Written by Morgan DeLisle
Edited by Steven Spear, Jr.
While roaming around Golden State Park in San Francisco, my sister and I turned onto a trail and saw a simple golden plaque stating that the path led to the Aids Memorial Grove and reminding visitors that the memorial should be respected with a level quiet. Google maps led us steadily forward, and a tunnel of trees quickly opened to a secluded field surrounded on every side by tall trees and carpeted by soft grass. Blaring music set an upbeat mood as we realized we had walked into the center of a gay pride celebration, with men in pairs strolling in and laying out blankets and setting up chairs, carrying coolers and greeting each other with smiles and excitement. The atmosphere was charged with happiness and a contentment that seemed to perfectly honor the Aids victims the grove was dedicated to. We strolled through, continuing on our way. A contented feeling lingered as we walked.
The whole grove reminded me of my favorite nights at church: when you walk in and know you are welcomed, know people are excited to see you, know you can talk to anyone and know they are glad to share life with you. It’s a feeling caused by a shared thing. At church, that’s Christ. In the Grove, it was sexual preference. That shared thing binds both groups together and to something much larger than themselves, forming a community.
You may be reeling at the comparison of loud music and rainbow banners to long pews and hymns, but stick with me. Gay pride month is something the vast majority of Christians would end if given the chance, seeing it as a disgusting celebration of immorality. I cannot and have no desire to deny that God states that homosexuality is a sin, and that He does not approve of it. I am a Christian, am straight, and am not scared of saying that, as my friends with various sexualities have found when the conversation arises. Gay pride month goes against the law of a God I believe to be holy and thus justifiably full of wrath, as we see in acts like the worldwide flood or the total destruction of Sodom and Gomorrah (ancient cities known for sexual deviance). And yet, Gay Pride month is very much a part of the world we live in. The legalities of that fact will be discussed in a different article, but for now, back to the point.
God hates sin.
But I think if we really understood that hate, we would not be filled with rage as rainbow flags fly and sexualities are explained in article after article.
God hates sin with every fiber of His being, and we are quick to cite His holiness as the reason. God is undoubtedly holy, completely without sin. However, I think that we would build a stronger case for God’s hatred of sin if we root it in the other all-encompassing attribute we worship Him for: love.
God is love. That love is extended to us, as shown in full at the cross, proving beyond a doubt that this love will stop at nothing to reach us. Followers of Christ are called to mimic this love: a seemingly impossible task, especially when thinking of extending it to things like Gay Pride month. We tend to answer the challenge with a simple “hate the sin, love the sinner” and move on, mission accomplished.
The phrase begs the question, though: why do we hate the sin? In theory, because we are copying Christ, and He hates sin. So then, why does He hate sin? If we are following the idea that this is because of love, we have to dismiss most of the reasons we choose to hate sin: we find it disgusting, it makes us uncomfortable, it infringes on our happiness, and the fact that disapproving of someone else’s actions means we are better than them in some way. If love is the reason Christ hates sin, we must accept that His hatred is not born of any of these very human feelings, but of a supernatural desire to protect us.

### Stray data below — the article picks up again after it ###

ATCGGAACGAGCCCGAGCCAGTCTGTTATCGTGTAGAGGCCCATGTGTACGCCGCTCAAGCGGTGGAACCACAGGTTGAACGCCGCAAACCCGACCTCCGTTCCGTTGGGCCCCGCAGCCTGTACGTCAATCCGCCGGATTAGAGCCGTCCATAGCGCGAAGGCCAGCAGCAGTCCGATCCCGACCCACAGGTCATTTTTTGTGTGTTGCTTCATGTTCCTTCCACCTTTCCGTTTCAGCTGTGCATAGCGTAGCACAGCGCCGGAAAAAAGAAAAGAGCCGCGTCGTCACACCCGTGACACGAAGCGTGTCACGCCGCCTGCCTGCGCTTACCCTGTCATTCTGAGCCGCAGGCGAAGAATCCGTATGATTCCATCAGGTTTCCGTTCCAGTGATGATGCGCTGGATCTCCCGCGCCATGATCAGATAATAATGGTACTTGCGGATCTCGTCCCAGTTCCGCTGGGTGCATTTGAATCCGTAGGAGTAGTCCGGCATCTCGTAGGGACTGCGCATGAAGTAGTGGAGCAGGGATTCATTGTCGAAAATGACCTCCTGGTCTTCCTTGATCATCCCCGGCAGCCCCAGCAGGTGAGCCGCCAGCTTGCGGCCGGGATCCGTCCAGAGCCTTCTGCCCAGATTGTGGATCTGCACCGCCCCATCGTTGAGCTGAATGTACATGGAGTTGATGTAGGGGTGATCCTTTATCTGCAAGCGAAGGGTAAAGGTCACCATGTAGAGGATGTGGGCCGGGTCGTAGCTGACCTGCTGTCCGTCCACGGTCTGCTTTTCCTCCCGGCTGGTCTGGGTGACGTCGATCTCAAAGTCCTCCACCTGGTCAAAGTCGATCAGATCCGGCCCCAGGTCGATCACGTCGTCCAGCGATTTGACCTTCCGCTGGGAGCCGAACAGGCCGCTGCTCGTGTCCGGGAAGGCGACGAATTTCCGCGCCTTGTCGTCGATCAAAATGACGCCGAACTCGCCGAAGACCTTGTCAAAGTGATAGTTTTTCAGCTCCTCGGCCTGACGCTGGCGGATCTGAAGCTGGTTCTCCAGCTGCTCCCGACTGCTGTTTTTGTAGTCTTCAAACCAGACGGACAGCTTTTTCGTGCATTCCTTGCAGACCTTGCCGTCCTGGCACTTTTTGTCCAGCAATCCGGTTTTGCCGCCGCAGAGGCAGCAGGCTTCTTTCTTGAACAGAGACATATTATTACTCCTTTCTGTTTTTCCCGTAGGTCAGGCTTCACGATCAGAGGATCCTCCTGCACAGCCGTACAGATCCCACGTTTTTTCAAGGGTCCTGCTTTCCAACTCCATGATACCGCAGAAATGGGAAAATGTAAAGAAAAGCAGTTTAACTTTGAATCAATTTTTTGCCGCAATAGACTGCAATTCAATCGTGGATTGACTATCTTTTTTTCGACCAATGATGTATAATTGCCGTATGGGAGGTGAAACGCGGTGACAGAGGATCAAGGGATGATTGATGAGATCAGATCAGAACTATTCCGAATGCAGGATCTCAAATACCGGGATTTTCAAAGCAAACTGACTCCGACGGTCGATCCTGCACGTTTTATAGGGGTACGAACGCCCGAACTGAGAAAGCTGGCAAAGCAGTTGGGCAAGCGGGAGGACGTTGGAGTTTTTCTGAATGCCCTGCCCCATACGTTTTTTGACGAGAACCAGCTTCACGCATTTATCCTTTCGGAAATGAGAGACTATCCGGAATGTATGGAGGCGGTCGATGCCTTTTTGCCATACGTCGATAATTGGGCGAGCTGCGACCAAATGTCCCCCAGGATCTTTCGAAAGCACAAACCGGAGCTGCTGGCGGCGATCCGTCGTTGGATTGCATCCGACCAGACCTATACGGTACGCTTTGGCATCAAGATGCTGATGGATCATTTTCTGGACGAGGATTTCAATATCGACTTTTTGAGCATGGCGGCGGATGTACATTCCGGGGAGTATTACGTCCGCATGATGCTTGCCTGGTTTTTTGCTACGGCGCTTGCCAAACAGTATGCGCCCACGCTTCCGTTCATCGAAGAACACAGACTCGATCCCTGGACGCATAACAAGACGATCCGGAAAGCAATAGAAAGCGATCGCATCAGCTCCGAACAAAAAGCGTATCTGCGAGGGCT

God hates sin because it destroys us utterly. It eats away at our hearts, distracts us from our purpose, demands all that we have while giving us nothing in return, destroys our relationships with each other and denies us the opportunity of knowing Him. God, driven by an eternal love that desires us passionately, cannot stand to see our destruction through sin. He hates it as families hate the cancer that ravages their loved ones. He hates what hurts those He loves.
“Hate the sin, love the sinner” pales in comparison to that kind of love and the hate it produces. This is not a hatred of a lifestyle different than ours or of a lack of morality we fear is spreading that causes us to try and convert or silence a group of people. It is a love for and of people, that drives us to know them, recognize them and step into life with them. We must not forget that the same God that destroyed Sodom and Gomorrah was accused of being too secular because of the people He ate and drank with while on Earth (Matthew 11:19).
As the church, we must be found practicing holiness and love, passionately pursuing and being radically changed by both. Should that come about, I think we would find that Gay Pride month breaks our hearts because we see people we have not reached, people we have not convinced of the love of God. We would find that honest conversations occur amongst friends where neither honesty nor love are sacrificed on the altar of ego or anger. And we would find that the love of God is still a captivating force, the single power strong enough to draw us from any sin when we choose to live it out and put it on display.
This Gay Pride month, may the church be found loving scandalously, living above reproach, and praying tirelessly. Love, when nothing else can be done. Love, not because it will fix everything, but because hate has never fixed anything. Love, because we have been loved in our own lifestyles of sin, in our deepest depravity. Love, because all else will fade.
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